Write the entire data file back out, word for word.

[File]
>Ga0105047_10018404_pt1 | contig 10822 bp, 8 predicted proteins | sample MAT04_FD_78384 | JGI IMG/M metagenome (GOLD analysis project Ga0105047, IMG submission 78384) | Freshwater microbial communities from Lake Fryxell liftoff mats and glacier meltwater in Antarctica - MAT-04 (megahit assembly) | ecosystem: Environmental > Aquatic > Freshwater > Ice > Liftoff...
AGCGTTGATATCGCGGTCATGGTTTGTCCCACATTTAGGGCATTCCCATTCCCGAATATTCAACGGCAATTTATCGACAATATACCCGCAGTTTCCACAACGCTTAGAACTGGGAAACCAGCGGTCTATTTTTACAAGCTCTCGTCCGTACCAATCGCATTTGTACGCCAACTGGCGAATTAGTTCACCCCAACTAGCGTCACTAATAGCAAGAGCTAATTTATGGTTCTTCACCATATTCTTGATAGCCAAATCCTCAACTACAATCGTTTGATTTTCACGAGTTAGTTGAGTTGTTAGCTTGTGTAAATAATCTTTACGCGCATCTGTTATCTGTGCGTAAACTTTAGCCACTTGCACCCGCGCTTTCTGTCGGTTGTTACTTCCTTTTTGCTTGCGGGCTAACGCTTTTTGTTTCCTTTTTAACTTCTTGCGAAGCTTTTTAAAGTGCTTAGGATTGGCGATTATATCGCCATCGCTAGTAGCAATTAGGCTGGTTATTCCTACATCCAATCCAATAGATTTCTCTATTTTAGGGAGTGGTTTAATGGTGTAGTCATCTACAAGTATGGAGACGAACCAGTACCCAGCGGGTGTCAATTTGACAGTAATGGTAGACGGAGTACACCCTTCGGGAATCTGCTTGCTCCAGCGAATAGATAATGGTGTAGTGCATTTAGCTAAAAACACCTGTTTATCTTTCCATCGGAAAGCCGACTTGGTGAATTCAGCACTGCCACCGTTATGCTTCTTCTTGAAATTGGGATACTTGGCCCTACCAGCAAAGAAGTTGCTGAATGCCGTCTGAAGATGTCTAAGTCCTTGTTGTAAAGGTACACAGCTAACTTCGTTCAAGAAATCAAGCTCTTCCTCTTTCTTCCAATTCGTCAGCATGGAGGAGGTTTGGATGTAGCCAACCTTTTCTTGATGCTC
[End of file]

>Ga0105047_10018404_pt1 | contig 10822 bp, 8 predicted proteins | sample MAT04_FD_78384 | JGI IMG/M metagenome (GOLD analysis project Ga0105047, IMG submission 78384) | Freshwater microbial communities from Lake Fryxell liftoff mats and glacier meltwater in Antarctica - MAT-04 (megahit assembly) | ecosystem: Environmental > Aquatic > Freshwater > Ice > Liftoff...
AGCGTTGATATCGCGGTCATGGTTTGTCCCACATTTAGGGCATTCCCATTCCCGAATATTCAACGGCAATTTATCGACAATATACCCGCAGTTTCCACAACGCTTAGAACTGGGAAACCAGCGGTCTATTTTTACAAGCTCTCGTCCGTACCAATCGCATTTGTACGCCAACTGGCGAATTAGTTCACCCCAACTAGCGTCACTAATAGCAAGAGCTAATTTATGGTTCTTCACCATATTCTTGATAGCCAAATCCTCAACTACAATCGTTTGATTTTCACGAGTTAGTTGAGTTGTTAGCTTGTGTAAATAATCTTTACGCGCATCTGTTATCTGTGCGTAAACTTTAGCCACTTGCACCCGCGCTTTCTGTCGGTTGTTACTTCCTTTTTGCTTGCGGGCTAACGCTTTTTGTTTCCTTTTTAACTTCTTGCGAAGCTTTTTAAAGTGCTTAGGATTGGCGATTATATCGCCATCGCTAGTAGCAATTAGGCTGGTTATTCCTACATCCAATCCAATAGATTTCTCTATTTTAGGGAGTGGTTTAATGGTGTAGTCATCTACAAGTATGGAGACGAACCAGTACCCAGCGGGTGTCAATTTGACAGTAATGGTAGACGGAGTACACCCTTCGGGAATCTGCTTGCTCCAGCGAATAGATAATGGTGTAGTGCATTTAGCTAAAAACACCTGTTTATCTTTCCATCGGAAAGCCGACTTGGTGAATTCAGCACTGCCACCGTTATGCTTCTTCTTGAAATTGGGATACTTGGCCCTACCAGCAAAGAAGTTGCTGAATGCCGTCTGAAGATGTCTAAGTCCTTGTTGTAAAGGTACACAGCTAACTTCGTTCAAGAAATCAAGCTCTTCCTCTTTCTTCCAATTCGTCAGCATGGAGGAGGTTTGGATGTAGCCAACCTTTTCTTGATGCTC